This presentation incorporates advanced multimedia features that allow elements such as slides, polling questions, surveys, and application demonstrations to be dynamically sent to the audience synchronized with the presentation. Mac and Linux audiences may view the presentation using a supported Firefox Web browser and Adobe Flash playerPlease note that some presentations may not feature a Flash option. 

Why can't I hear audio?

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  • If you have external speakers, make sure they are powered on and aren't muted.
  • Make sure you did not lose Internet connectivity.
  • Make sure you have the media player installed that you are attempting to use and the plugin is correctly installed within the browser.
  • If you are using Windows Media Player and the player simply stops and/or gives you a generic "error" message, you may be missing an audio codec required to decode the presentation audio. Click here for the Microsoft Codec Installation Package. 
    Alternatively, you can download the latest player here:
  • If you are using Adobe Flash Player and are having connection issues please refer to the section labeled "Why do I get a "connection failed" or "connection blocked" message when I try to view Adobe Flash streams?"
What is a pop-up blocker and how do I disable it?

Pop-up blockers are software programs that stop unsolicited "pop-up" browser windows from launching automatically. These windows often feature advertisements that can be an annoyance to users trying to browse the Internet, however some features of the Webcast may make use of pop-up windows to deliver key functionality. Depending on the software progam you have installed you may be able to add the Web site URL to a list of permissible Web sites where pop-up windows are allowed.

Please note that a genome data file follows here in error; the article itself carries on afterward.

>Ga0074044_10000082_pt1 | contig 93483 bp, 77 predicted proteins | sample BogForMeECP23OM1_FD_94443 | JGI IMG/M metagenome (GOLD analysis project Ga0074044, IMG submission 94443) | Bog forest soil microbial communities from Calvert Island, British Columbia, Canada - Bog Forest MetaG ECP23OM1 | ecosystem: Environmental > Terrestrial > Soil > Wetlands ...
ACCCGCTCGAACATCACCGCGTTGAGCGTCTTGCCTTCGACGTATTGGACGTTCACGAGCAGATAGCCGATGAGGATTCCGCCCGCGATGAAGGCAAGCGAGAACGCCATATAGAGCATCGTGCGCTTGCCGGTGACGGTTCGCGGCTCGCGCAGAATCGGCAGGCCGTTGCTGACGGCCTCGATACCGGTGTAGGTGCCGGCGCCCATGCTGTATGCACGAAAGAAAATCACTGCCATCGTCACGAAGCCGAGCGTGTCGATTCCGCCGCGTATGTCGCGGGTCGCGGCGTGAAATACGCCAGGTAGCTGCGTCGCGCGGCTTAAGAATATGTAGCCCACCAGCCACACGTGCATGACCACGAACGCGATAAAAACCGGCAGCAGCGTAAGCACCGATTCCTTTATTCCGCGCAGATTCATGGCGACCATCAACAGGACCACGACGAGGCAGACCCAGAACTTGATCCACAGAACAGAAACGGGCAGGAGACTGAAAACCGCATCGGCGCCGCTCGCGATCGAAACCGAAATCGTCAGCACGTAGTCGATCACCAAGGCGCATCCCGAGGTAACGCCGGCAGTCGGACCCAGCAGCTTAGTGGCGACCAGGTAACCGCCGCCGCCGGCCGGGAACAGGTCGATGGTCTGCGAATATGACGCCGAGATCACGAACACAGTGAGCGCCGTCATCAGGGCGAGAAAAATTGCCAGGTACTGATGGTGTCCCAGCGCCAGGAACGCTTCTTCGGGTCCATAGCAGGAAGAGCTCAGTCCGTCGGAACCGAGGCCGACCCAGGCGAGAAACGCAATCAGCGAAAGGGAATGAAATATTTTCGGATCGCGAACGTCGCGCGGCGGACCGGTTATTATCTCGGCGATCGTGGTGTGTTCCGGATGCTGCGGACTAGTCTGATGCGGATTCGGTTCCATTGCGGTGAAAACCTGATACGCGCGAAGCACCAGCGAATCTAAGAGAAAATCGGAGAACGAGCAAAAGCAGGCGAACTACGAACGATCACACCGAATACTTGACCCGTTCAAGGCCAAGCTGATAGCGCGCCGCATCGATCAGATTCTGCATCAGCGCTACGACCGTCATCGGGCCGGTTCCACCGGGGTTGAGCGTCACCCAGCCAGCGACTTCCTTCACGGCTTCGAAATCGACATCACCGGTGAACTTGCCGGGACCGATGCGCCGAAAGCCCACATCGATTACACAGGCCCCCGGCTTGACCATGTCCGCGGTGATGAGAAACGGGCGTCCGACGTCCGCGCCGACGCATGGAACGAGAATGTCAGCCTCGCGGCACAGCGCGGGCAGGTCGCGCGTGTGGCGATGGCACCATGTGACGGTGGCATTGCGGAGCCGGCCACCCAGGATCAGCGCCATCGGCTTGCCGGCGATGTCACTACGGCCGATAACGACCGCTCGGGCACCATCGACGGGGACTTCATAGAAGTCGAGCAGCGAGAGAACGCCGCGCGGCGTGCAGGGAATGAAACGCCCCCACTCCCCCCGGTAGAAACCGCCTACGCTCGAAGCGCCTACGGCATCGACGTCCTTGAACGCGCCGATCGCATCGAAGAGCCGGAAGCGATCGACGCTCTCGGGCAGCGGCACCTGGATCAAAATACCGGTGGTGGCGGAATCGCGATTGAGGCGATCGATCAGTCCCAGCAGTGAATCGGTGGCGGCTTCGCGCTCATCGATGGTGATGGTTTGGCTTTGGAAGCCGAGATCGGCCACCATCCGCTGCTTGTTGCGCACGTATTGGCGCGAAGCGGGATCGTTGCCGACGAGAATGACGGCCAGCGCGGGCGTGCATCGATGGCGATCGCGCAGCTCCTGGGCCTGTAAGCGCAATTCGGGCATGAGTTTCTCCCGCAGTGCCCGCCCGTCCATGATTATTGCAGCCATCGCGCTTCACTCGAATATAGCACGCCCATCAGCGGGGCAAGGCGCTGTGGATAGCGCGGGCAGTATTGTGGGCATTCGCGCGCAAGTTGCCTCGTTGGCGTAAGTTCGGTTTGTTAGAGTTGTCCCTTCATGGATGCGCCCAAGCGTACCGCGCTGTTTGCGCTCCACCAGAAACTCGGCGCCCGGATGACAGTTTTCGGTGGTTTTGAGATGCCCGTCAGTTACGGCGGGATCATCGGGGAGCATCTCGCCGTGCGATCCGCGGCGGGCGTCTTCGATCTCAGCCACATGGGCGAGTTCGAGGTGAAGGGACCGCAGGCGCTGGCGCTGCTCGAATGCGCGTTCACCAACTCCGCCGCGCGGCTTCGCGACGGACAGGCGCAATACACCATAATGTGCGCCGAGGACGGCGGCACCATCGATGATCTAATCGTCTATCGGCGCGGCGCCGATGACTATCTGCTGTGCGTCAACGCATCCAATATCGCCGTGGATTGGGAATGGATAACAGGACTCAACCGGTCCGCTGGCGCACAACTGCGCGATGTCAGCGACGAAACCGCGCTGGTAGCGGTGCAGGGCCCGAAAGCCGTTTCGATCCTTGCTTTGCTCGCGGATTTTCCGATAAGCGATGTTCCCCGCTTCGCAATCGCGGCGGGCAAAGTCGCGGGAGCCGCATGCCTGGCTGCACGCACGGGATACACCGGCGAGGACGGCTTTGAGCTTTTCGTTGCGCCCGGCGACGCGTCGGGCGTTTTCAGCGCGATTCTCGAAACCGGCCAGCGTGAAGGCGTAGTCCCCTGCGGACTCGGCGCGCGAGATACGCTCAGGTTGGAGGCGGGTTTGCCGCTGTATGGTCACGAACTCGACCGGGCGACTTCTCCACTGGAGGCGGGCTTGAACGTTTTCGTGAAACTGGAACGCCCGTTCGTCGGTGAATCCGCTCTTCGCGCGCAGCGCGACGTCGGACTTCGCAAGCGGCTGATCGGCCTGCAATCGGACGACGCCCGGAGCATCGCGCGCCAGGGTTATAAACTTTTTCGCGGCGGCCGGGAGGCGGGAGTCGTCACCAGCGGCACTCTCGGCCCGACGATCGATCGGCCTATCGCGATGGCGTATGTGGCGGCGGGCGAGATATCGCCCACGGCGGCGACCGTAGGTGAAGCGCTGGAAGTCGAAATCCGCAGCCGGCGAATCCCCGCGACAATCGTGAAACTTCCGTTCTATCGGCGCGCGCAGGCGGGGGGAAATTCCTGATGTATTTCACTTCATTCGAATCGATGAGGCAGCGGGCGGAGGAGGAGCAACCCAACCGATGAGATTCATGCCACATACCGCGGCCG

It is common to have one or more pop-up blockers that you may be unaware of. Most pop-up blockers reside either in the system tray (lower right hand corner of your screen by the clock) or as a toolbar in Internet Explorer (at the top of your browser, go to "View" and then "Toolbars"). These can be disabled in their options or preferences menus. (Common toolbars such as Google and Yahoo Companion have built in pop up blockers). 

Also, if you are unaware of any other pop-up blockers that are running on your computer, you may want to see if you have personal firewall software running, such as Norton's Internet Security or ZoneAlarm. If you have either of these, they will also block pop-up windows. 

Where can I download the latest streaming media players?

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Where can I download the latest Internet browsers?

- Microsoft Internet Explorer 8 -
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I occasionally hear a clicking noise during the presentation. How do I turn it off?

  • Windows 7 - Click on the Windows Start icon, then choose "Control Panel" > "Sound," > "Sounds" tab. Scroll down the "Program" menu until you reach "Start Navigation." Set the sound to [None] and click "OK." The clicking will be disabled.
  • Windows Vista - Click on the Windows Start icon, then choose "Control Panel" > "Sound," > "Sounds" tab. Scroll down the "Program" menu until you reach "Start Navigation." Set the sound to [None] and click "OK." The clicking will be disabled.
  • Windows XP - You can disable this noise by going to the Start menu, then "Control Panel". Open "Sounds and Audio Devices," and click the "Sounds" tab. Scroll down the "Program Events" menu until you reach "Start Navigation." Set the sound to [None] and click "OK." The clicking will be disabled.
Why do I get a "connection failed" or "connection blocked" message when I try to view Adobe Flash streams?

In addition to having a properly installed Adobe Flash Player your pc must permit rtmp (over port 1935) and / or rtmpt (over port 80) live streaming protocols. Please contact your local IT Administrator if you are unsure of your settings. IT Admins can click here to review additional information on configuring proxy servers to permit live Flash streaming.